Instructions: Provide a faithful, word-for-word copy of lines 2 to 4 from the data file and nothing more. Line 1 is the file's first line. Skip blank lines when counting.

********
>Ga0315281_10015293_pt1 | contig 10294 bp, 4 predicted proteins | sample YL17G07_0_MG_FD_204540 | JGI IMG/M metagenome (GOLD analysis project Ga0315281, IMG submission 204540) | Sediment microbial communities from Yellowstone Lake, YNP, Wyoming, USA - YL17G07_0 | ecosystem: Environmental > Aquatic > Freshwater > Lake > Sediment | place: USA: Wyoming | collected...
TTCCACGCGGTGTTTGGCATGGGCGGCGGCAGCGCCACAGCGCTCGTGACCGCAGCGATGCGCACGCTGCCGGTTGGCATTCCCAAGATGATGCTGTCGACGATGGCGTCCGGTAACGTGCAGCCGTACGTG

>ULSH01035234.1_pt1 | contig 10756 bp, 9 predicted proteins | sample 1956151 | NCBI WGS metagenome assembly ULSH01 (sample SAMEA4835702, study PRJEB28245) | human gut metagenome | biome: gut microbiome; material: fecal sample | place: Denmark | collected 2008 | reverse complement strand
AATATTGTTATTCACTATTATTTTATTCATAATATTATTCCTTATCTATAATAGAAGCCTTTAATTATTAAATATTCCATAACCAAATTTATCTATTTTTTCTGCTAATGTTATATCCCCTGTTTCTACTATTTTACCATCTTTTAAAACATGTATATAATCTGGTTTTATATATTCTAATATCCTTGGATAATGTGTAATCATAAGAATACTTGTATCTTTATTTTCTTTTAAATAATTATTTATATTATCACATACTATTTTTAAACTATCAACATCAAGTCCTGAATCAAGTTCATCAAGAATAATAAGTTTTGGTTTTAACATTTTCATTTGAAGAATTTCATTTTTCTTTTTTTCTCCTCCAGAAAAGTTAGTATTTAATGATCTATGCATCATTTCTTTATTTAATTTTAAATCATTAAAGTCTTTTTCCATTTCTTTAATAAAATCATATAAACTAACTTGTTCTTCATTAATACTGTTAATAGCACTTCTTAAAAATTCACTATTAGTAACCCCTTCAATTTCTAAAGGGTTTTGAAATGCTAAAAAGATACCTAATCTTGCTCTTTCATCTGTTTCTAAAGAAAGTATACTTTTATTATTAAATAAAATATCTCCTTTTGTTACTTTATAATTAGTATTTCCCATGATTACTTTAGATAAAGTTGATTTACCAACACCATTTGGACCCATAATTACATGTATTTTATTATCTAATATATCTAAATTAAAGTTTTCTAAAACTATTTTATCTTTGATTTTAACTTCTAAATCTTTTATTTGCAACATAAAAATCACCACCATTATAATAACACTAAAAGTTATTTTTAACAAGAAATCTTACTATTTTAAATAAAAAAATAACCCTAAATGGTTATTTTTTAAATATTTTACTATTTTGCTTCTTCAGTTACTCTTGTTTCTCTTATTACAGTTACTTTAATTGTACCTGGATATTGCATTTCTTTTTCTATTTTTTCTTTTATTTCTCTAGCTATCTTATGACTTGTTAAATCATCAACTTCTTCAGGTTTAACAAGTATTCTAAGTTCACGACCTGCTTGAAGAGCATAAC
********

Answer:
TTCCACGCGGTGTTTGGCATGGGCGGCGGCAGCGCCACAGCGCTCGTGACCGCAGCGATGCGCACGCTGCCGGTTGGCATTCCCAAGATGATGCTGTCGACGATGGCGTCCGGTAACGTGCAGCCGTACGTG

>ULSH01035234.1_pt1 | contig 10756 bp, 9 predicted proteins | sample 1956151 | NCBI WGS metagenome assembly ULSH01 (sample SAMEA4835702, study PRJEB28245) | human gut metagenome | biome: gut microbiome; material: fecal sample | place: Denmark | collected 2008 | reverse complement strand
AATATTGTTATTCACTATTATTTTATTCATAATATTATTCCTTATCTATAATAGAAGCCTTTAATTATTAAATATTCCATAACCAAATTTATCTATTTTTTCTGCTAATGTTATATCCCCTGTTTCTACTATTTTACCATCTTTTAAAACATGTATATAATCTGGTTTTATATATTCTAATATCCTTGGATAATGTGTAATCATAAGAATACTTGTATCTTTATTTTCTTTTAAATAATTATTTATATTATCACATACTATTTTTAAACTATCAACATCAAGTCCTGAATCAAGTTCATCAAGAATAATAAGTTTTGGTTTTAACATTTTCATTTGAAGAATTTCATTTTTCTTTTTTTCTCCTCCAGAAAAGTTAGTATTTAATGATCTATGCATCATTTCTTTATTTAATTTTAAATCATTAAAGTCTTTTTCCATTTCTTTAATAAAATCATATAAACTAACTTGTTCTTCATTAATACTGTTAATAGCACTTCTTAAAAATTCACTATTAGTAACCCCTTCAATTTCTAAAGGGTTTTGAAATGCTAAAAAGATACCTAATCTTGCTCTTTCATCTGTTTCTAAAGAAAGTATACTTTTATTATTAAATAAAATATCTCCTTTTGTTACTTTATAATTAGTATTTCCCATGATTACTTTAGATAAAGTTGATTTACCAACACCATTTGGACCCATAATTACATGTATTTTATTATCTAATATATCTAAATTAAAGTTTTCTAAAACTATTTTATCTTTGATTTTAACTTCTAAATCTTTTATTTGCAACATAAAAATCACCACCATTATAATAACACTAAAAGTTATTTTTAACAAGAAATCTTACTATTTTAAATAAAAAAATAACCCTAAATGGTTATTTTTTAAATATTTTACTATTTTGCTTCTTCAGTTACTCTTGTTTCTCTTATTACAGTTACTTTAATTGTACCTGGATATTGCATTTCTTTTTCTATTTTTTCTTTTATTTCTCTAGCTATCTTATGACTTGTTAAATCATCAACTTCTTCAGGTTTAACAAGTATTCTAAGTTCACGACCTGCTTGAAGAGCATAAC